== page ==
Do you have any ideas for how Roughwood Seed Collection can reach our fundraising goal? William Woys Weaver’s private collection of nearly 4,000 rare, endangered, and beautiful varieties of heirloom seeds has been around for over 80 years. It is now at risk of being lost unless we get startup money to create and grow our small seed business so that it can support itself and so we can get these important seeds into many hands! Are there any specific people, organizations, foundations, or platforms who you think would be excited to promote and save this historic and important collection? Please please let us know! We need lots of seed sales, lots of small donations, and/or some major ones for us to continue this work. Thanks!
More info about the collection, from William Woys Weaver himself:
“The Roughwood Seed Collection, which now comprises about 4,000 varieties of heirloom food plants, was begun informally in 1932 by my grandfather H. Ralph Weaver (1896-1956). During the Great Depression, when food was scarce for many households, he set out to feed his family from a one-acre plot in West Chester, Pennsylvania. Since he had been working on the Weaver family genealogy, my grandfather used his Lancaster County family connections to acquire heirloom seeds that had been grown in the Dutch Country for many generations. His passion for rare old-time varieties snowballed so that by the 1940s he managed to create one of the finest kitchen gardens in Southeastern Pennsylvania. Among the many frequent visitors to his garden was West Chester folk artist Horace Pippin from whom he acquired many rare peppers (such as the Fish Pepper, Pippin’s Golden Honey, and Buena Mulata).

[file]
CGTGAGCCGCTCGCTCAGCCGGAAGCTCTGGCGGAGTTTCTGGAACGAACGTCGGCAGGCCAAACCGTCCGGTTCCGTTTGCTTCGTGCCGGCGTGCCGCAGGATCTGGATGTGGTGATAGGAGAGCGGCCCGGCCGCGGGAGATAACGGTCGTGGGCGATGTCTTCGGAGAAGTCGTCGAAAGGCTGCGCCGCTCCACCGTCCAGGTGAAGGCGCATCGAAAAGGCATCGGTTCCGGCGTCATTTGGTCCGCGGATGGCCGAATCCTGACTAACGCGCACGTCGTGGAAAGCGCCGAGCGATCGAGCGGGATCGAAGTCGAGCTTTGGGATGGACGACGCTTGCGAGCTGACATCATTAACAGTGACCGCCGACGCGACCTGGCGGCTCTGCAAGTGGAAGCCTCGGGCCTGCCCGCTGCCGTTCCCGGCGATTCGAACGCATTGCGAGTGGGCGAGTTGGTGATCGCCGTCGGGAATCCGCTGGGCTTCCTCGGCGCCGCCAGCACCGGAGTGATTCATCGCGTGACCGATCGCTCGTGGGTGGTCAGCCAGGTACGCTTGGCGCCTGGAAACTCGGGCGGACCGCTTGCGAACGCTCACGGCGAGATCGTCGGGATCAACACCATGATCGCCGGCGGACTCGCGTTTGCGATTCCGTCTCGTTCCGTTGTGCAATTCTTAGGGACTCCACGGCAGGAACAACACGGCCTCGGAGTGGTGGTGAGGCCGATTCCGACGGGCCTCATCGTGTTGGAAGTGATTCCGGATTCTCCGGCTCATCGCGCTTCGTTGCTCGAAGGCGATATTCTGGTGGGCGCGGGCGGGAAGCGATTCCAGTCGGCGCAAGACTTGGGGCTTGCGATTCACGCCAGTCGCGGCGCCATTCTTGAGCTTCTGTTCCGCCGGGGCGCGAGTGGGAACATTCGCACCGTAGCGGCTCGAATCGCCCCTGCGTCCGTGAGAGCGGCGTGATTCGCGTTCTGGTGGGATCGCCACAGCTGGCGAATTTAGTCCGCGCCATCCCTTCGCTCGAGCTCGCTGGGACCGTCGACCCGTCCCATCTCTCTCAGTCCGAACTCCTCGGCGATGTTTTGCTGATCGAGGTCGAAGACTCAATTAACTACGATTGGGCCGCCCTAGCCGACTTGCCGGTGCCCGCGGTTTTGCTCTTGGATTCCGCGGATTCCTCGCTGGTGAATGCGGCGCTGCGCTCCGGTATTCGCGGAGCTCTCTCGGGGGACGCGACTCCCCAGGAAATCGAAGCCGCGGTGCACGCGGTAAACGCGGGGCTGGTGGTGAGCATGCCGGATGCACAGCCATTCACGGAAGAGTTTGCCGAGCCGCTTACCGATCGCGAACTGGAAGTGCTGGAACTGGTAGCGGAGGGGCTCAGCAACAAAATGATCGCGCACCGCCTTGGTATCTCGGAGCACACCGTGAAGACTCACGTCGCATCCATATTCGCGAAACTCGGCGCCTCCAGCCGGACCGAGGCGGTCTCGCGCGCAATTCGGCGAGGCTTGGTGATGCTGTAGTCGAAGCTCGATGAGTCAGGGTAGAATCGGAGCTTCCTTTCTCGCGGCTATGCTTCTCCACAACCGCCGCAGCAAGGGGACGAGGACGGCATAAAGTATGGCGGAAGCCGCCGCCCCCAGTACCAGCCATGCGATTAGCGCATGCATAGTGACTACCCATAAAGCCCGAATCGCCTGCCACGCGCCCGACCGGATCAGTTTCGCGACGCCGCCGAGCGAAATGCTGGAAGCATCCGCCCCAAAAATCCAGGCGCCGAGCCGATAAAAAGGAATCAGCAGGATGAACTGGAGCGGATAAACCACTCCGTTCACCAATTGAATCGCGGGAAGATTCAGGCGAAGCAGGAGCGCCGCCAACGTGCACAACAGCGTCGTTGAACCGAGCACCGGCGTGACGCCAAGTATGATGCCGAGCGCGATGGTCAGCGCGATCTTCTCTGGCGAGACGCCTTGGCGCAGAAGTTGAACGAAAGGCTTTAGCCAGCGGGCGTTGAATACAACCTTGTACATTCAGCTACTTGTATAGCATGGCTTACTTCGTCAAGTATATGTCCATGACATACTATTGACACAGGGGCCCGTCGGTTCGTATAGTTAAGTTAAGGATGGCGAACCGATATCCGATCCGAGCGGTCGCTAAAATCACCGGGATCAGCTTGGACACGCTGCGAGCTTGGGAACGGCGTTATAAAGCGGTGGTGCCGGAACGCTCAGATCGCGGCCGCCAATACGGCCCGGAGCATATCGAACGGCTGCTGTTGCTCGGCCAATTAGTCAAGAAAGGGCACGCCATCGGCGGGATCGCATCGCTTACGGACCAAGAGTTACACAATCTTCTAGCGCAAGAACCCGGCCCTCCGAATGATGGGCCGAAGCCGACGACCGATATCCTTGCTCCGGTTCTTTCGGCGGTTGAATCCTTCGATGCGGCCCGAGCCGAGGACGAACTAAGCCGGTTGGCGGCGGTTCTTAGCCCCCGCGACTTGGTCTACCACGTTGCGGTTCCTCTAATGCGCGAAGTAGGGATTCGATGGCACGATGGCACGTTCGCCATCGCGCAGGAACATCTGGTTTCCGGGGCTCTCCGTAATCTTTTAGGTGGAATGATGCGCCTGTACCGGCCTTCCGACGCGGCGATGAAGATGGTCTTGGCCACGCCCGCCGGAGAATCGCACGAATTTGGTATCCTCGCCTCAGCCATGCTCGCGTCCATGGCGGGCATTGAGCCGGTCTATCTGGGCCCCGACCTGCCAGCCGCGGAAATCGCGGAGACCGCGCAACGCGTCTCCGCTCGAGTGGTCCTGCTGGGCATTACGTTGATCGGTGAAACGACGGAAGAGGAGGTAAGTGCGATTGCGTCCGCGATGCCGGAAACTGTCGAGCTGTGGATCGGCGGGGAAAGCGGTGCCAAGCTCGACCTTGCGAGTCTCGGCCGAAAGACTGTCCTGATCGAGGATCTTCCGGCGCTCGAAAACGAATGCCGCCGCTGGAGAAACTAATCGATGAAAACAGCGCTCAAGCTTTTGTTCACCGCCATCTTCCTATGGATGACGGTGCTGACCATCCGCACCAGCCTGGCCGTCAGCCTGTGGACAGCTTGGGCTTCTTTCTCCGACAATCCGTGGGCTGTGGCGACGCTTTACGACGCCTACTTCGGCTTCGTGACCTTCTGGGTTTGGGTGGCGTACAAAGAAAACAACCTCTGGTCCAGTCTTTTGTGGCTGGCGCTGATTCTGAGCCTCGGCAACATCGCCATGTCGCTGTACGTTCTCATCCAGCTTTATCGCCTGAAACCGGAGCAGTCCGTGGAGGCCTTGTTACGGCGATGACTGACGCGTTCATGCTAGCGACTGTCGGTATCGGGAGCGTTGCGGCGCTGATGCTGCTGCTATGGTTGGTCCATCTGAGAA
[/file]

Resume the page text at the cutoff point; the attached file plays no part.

My grandfather’s untimely death brought an abrupt end to his chapter of the Roughwood Seed Collection story. Some 10 years later, while a student at the University of Virginia, I discovered his seed collection at the bottom of my grandmother’s deep freezer. My grandfather knew that by freezing seeds they could be kept for a long time, so by this stroke of luck, many of his most valuable seeds were still viable when I began to tinker with them. By the mid-1970s I brought most of his original garden back under cultivation.
In 1979, I moved the seed collection to Devon, Pennsylvania. Since the collection had no official name, I dubbed it the Roughwood Seed Collection after the Victorian name of the old house in which I now live. Since moving the collection to Devon, it has grown dramatically over the years; many are unique and not found in other seed collections.
Highly talented seedsman and garden specialist (and musician), Owen Taylorcame to work for me and in 2014 became the Roughwood Seed Collection Manager. He has given the collection its long-needed re-cataloging and computerization, thus we are now able to organize successful workshops on heirlooms, seed saving, and even cooking with heirlooms. With the collaboration of several select organic growers, we are now planting large-scale GMO-free seed crops at Kutztown University, Fields Edge Farm in Lancaster County (Twitter: Alex Wenger @thefieldsedge), and Hill Creek Farm in Chester County (HillCreekFarmPA.com). Our rare Limited Edition seeds are available for sale via the Baker Creek Heirloom Seed Company in Mansfield, Missouri andHudson Valley Seed Library in Accord, NY.”
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